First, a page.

As a geologist I don't immediately see the hidden link because I understand climate change as a perfectly normal pattern. For the past 10,000 years the UK has been warming from a deep freeze state to the present pleasant climate (perhaps too wet but pleasant most of the time). 10,000 years ago the only trees that even thought about germinating were tundra species, dwarf pines, etc. Gradually trees from further south "moved" north and the tundra species disappeared further north still. All without the hand of man being involved. It should be no surprise that the species we consider indigenous are struggling as the globe warms up due to this long term trend (which is not man made). Mediterranean species may find their way north in a few decades and challenge the oak and ash that "soak and splash".

And I claim that such an event would be perfectly normal. At least until we go into another ice age cooling cycle.

Leaders don't "waver"

David Cameron needs to "step up to the plate" and hit a few home runs if he is to assume heir apparent to 10 Downing Street. Reports that he is "wavering" on green policy changes should worry the electorate. Leaders lead, they don't waver. He should be reconsidering his ideas on green taxes so the suggestion in this article that incentives will form the backbone of a new policy is a start. We will see where it ends.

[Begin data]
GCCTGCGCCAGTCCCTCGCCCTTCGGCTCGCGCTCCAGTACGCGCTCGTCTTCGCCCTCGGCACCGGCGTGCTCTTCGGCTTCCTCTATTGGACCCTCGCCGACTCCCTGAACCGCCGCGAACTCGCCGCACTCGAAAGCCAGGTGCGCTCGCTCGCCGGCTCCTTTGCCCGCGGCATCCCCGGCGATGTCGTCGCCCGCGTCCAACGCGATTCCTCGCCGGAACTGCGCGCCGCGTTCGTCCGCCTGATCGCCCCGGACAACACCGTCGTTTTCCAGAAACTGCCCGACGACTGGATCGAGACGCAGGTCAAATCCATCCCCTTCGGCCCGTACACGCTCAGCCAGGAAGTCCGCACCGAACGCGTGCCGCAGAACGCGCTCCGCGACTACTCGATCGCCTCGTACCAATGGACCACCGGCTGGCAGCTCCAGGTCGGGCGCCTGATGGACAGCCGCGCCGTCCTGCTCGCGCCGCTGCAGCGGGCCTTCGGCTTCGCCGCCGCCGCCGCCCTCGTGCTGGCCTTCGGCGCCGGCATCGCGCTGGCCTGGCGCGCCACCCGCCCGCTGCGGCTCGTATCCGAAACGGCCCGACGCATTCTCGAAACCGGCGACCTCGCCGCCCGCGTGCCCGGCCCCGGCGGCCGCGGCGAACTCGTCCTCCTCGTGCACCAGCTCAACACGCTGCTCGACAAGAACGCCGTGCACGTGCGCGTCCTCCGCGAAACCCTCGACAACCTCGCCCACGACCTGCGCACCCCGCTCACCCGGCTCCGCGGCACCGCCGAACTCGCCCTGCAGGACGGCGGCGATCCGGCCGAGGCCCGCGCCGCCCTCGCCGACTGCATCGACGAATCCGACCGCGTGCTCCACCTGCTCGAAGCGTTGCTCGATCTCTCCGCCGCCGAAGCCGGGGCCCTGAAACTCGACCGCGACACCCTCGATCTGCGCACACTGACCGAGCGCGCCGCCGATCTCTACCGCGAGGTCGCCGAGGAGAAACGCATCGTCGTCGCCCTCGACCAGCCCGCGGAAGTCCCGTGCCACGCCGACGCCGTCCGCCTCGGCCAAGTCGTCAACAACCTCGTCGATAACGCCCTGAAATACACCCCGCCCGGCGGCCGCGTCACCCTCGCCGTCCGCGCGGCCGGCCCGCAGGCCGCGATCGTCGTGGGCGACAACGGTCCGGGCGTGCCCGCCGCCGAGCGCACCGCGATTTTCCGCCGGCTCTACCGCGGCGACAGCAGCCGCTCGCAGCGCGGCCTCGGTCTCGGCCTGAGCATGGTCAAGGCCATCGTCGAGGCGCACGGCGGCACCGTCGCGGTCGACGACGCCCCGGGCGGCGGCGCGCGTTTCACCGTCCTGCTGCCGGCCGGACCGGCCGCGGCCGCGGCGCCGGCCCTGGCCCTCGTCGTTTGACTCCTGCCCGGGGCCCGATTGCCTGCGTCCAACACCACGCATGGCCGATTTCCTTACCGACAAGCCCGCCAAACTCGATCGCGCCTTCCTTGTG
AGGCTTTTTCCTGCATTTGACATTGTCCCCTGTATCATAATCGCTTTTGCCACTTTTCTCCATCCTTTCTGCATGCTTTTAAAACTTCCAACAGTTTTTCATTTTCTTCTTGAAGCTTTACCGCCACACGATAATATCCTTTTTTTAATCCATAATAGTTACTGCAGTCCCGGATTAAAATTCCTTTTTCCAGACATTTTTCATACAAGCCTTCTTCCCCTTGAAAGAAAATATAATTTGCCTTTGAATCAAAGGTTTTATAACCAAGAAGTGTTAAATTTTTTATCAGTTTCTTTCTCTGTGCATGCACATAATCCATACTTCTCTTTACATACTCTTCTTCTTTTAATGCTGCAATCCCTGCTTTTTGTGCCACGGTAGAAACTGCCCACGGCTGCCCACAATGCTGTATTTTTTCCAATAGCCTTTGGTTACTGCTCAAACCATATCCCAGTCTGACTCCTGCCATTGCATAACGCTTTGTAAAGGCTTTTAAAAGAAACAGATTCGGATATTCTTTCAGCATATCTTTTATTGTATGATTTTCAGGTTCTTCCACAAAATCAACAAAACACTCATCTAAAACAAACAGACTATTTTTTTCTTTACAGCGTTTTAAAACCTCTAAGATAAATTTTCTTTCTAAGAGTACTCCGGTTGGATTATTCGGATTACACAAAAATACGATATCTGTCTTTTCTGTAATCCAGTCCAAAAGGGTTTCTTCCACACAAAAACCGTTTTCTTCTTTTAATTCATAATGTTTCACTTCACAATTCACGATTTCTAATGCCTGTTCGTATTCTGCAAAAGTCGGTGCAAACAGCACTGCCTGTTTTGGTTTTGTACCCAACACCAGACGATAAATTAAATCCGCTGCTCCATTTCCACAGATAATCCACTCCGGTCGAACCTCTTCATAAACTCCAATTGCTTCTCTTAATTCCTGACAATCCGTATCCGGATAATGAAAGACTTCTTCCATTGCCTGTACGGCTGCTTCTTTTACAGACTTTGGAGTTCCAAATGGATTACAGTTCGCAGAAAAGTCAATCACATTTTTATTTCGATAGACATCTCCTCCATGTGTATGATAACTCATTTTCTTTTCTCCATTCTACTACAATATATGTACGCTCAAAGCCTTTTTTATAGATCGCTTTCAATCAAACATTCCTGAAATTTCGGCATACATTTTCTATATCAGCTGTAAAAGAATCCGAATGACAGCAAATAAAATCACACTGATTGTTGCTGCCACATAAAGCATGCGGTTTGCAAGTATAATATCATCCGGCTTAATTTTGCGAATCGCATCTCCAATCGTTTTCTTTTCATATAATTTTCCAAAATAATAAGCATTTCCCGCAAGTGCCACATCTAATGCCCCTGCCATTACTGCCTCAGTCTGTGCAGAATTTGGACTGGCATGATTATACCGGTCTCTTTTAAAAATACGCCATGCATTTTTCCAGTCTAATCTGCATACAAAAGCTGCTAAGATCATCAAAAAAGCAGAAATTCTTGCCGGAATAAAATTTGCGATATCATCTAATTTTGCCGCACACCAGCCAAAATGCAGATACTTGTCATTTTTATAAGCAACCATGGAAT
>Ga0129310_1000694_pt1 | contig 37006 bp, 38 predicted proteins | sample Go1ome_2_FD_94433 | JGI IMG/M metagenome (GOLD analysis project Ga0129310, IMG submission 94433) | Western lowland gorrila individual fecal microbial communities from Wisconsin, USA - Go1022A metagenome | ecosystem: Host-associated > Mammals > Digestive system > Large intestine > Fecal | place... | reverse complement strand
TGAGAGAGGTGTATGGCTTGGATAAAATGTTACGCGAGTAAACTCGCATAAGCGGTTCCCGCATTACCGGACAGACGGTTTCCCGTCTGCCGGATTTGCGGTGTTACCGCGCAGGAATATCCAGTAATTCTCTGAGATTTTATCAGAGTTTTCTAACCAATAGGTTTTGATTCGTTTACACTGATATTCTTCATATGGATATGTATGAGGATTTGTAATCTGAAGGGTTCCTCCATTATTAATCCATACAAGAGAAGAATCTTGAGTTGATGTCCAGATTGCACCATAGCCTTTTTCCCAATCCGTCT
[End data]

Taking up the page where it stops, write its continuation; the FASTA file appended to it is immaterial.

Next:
Friday, August 01, 2008

Aperture vs Lightroom: Decision Time

The Aperture Trial has gone remarkably well. Aperture 2.1.1 appears to be a stable product with only one drawback that I have found so far.

Lack of speed.

Yes, what the pundits say is true, Aperture doesn't react as fast as Lightroom, particularly on my aging PPC PowerBook, right at the lower end of computers for which Aperture will work. But sooner or later I will have to upgrade the computer, that is inevitable, so this point will eventually become irrelevant!

But for all that I simply prefer the Aperture workflow and also I find the output options are much more flexible.

So I have purchased Aperture and am now moving over from Lightroom without even testing their latest offering (2.0).

I did make one mistake while purchasing Aperture; I tried it out on a fast new iMac. Wow!